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Inflationary pressures

By Jackson Franks

Having a Swedish partner meant that this weekend was spent eating a whole load of pickled herring and drinking unsweetened flavoured schnapps. For those who are unaware, this means it was Midsommar, an annual celebration in Sweden which celebrates the middle of summer. The festivity consists of a never-ending lunch party which involves flowers in your hair, dancing around a maypole, singing songs and enjoying the acquired tastes of the above-mentioned food and drink. This year we spent it in Hyde Park and were lucky enough to be close to The Rolling Stones Hyde Park concert. So, whilst Gimme Shelter was playing live in the background, we were dancing around the maypole singing Små Grodorna, which translates to The Little Frogs. You can make your own mind up, but I know where I would have rather been…

Surprisingly this year’s maypole, which is traditionally made from birch, pine or ash and bound with leaves, flowers and ribbons, had its main structure built from steel. The organisers must have been thinking about longevity over price, as over the last 12-months structural steel prices have increased by 38.5%1. Steel is not the only commodity that has seen its price soar. Over the 12-months to June 2022, aluminium, timber and concrete were all up 41%, 30% and 28%, respectively1. With these being key materials used in developing an asset (which typically accounts for 25% to 30% of the total build cost) margins within the sector are being squeezed, and we are starting to see the impact.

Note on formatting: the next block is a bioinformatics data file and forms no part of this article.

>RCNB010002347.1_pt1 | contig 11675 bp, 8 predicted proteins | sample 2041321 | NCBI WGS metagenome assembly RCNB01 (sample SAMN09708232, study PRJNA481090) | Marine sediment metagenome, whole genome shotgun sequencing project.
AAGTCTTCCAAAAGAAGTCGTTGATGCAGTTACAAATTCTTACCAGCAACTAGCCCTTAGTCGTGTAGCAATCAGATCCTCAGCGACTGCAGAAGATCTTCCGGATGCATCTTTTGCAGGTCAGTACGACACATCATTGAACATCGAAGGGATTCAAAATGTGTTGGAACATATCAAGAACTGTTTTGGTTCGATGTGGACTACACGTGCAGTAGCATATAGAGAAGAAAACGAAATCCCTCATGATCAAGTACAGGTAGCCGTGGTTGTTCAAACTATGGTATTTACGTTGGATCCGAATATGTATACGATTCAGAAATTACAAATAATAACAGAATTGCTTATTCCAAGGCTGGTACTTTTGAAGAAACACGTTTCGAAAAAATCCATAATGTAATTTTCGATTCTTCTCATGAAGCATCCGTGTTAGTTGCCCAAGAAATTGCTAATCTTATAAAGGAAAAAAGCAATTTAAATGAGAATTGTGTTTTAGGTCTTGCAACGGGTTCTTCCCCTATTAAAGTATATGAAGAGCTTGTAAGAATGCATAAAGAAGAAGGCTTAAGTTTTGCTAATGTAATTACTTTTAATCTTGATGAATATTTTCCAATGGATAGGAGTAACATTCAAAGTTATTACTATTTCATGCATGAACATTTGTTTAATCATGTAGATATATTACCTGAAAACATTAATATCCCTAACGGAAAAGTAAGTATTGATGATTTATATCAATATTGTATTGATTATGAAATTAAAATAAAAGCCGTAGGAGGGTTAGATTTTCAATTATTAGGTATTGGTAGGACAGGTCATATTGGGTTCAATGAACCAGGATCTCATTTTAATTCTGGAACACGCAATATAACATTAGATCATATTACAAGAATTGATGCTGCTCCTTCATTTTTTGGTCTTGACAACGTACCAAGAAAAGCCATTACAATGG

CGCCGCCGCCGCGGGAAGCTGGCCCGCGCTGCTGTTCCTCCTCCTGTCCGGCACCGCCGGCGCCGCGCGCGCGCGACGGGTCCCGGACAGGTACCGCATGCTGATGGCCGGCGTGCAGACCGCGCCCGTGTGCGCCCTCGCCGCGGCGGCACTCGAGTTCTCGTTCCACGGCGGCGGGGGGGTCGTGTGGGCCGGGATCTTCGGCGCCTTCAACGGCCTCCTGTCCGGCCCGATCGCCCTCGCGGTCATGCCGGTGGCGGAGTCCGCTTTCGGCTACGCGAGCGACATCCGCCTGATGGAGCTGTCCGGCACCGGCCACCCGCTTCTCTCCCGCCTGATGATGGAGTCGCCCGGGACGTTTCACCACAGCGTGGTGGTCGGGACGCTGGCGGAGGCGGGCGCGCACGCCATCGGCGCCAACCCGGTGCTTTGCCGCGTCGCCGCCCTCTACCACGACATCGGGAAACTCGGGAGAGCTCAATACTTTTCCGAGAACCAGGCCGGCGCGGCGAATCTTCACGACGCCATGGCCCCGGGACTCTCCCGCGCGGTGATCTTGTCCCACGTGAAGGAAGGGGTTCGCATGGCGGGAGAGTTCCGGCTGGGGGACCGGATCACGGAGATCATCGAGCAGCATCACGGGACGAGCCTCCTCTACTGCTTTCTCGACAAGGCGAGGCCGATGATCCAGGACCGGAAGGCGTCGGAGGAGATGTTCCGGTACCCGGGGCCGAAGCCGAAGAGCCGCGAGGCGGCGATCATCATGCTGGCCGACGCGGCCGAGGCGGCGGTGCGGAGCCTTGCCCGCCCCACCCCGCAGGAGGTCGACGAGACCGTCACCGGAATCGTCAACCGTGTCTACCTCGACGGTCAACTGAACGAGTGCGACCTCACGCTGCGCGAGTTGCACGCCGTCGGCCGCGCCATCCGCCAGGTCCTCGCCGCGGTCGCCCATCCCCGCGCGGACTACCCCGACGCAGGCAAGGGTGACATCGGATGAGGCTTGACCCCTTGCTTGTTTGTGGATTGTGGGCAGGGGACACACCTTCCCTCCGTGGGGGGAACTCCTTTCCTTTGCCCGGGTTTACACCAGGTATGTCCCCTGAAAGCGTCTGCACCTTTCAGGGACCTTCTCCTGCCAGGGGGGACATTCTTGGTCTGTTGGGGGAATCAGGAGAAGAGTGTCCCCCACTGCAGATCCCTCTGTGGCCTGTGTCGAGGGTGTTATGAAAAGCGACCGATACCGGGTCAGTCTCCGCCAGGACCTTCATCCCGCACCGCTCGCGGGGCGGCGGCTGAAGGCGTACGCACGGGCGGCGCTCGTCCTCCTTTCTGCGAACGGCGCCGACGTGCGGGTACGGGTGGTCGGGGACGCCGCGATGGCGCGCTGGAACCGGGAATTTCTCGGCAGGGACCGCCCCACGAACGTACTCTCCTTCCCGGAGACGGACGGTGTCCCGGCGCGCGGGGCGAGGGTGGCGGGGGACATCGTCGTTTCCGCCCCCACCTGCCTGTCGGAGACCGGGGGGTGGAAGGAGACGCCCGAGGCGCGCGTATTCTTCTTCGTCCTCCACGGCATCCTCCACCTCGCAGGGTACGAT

Here in the UK, the construction industry is booming. What should translate to healthy profitability for building companies has in fact seen more than 3,400 smaller UK construction businesses enter administration in the year up to April 2022, the highest number since the global financial crisis. Soaring material and labour costs have caused construction prices in the UK to increase by 25% over the last 12-months2. The inflationary pressures are hitting the smaller construction companies harder than the larger companies. Where larger construction companies have access to cash to buy supplies in advance, visibility on demand, room to store materials, and the ability to pass the costs on to customers, smaller builders do not. However, larger developers may begin to feel a tighter squeeze in the months to come. Adding to the already soaring material prices, energy costs continue to rise, meaning plant equipment on building sites are becoming increasingly more expensive to use, and therefore margins will continue to tighten.

Nevertheless, with the construction industry under significant pressure, current asset owners may be the beneficiaries. Due to the ever-rising costs in developing a new asset, the new supply coming to the market is minimal. Berkley Group, one of the UK’s largest home builders, recently announced that the number of new homes being built in London could halve in the coming years because of these rising costs. With a lack of new supply entering the market, competition for existing space may intensify, enabling landlords to take advantage as supply and demand dynamics shift across sub-sectors.

At Momentum, we gain our property exposure by investing directly and indirectly in REITs and property companies. Our managers are highly skilled in the form of their asset management capabilities and capturing opportunities within their specified sub-sectors. Both these factors are key in providing a positive impact on shareholder returns over the long term.

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Sources:1 Energy & Petroleum Regulatory Authority (EPRA), Main Suppliers of Construction Material in Kenya, KNBS & MACE YMR. 2 Department for Business, Energy and Industrial Strategy